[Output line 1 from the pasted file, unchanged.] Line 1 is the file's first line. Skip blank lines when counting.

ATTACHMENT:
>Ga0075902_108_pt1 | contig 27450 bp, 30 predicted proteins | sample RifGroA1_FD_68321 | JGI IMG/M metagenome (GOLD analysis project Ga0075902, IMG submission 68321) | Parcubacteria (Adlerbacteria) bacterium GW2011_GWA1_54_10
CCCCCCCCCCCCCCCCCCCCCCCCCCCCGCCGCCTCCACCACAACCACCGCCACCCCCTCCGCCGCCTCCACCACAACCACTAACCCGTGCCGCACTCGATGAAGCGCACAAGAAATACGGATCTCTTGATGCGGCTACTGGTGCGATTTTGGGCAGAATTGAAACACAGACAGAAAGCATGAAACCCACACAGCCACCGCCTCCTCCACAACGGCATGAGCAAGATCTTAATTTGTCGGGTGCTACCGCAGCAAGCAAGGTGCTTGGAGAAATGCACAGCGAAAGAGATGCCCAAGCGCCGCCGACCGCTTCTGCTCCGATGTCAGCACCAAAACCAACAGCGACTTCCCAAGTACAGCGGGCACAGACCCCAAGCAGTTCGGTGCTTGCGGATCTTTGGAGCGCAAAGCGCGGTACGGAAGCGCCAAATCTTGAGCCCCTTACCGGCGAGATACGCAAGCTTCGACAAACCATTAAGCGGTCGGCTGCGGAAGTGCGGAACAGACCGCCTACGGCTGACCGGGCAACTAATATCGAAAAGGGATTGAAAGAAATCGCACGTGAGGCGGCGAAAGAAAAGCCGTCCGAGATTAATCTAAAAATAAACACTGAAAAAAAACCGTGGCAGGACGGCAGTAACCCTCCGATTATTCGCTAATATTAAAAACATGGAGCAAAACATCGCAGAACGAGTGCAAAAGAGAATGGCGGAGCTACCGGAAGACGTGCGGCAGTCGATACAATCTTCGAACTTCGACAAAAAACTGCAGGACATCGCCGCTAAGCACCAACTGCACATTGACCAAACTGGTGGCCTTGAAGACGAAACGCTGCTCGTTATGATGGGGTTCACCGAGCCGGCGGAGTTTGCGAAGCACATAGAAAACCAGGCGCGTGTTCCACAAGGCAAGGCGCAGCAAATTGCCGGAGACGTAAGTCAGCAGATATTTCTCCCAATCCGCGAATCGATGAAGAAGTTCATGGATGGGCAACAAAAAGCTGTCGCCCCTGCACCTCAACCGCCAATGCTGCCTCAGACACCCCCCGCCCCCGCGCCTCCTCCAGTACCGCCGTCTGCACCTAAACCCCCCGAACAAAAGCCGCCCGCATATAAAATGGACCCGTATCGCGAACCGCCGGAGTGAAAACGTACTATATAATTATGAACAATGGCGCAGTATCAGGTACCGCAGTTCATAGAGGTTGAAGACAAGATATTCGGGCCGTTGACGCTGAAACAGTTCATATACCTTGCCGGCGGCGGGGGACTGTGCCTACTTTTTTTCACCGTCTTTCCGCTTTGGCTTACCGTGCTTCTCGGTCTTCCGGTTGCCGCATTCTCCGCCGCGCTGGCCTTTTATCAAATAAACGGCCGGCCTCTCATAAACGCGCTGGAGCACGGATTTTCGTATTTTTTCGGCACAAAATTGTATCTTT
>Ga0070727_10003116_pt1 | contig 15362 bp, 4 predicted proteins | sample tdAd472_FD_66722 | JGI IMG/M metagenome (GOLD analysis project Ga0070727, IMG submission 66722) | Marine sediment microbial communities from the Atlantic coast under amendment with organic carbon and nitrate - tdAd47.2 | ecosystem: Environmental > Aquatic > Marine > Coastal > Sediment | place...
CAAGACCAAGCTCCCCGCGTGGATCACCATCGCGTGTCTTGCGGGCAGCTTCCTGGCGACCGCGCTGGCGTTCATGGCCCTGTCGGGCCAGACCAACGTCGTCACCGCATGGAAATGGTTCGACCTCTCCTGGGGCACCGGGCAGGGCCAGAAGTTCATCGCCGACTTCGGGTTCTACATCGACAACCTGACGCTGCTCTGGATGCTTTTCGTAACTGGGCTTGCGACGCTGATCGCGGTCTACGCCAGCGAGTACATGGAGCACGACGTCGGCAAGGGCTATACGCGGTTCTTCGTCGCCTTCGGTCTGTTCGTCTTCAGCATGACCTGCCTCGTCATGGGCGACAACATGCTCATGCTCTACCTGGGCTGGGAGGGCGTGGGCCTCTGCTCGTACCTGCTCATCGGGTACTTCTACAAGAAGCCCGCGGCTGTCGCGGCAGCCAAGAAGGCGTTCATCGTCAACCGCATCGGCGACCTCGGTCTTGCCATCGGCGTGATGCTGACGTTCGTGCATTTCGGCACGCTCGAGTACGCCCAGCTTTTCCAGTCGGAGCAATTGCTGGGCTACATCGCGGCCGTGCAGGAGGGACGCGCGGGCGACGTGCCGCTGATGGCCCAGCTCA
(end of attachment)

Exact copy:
>Ga0075902_108_pt1 | contig 27450 bp, 30 predicted proteins | sample RifGroA1_FD_68321 | JGI IMG/M metagenome (GOLD analysis project Ga0075902, IMG submission 68321) | Parcubacteria (Adlerbacteria) bacterium GW2011_GWA1_54_10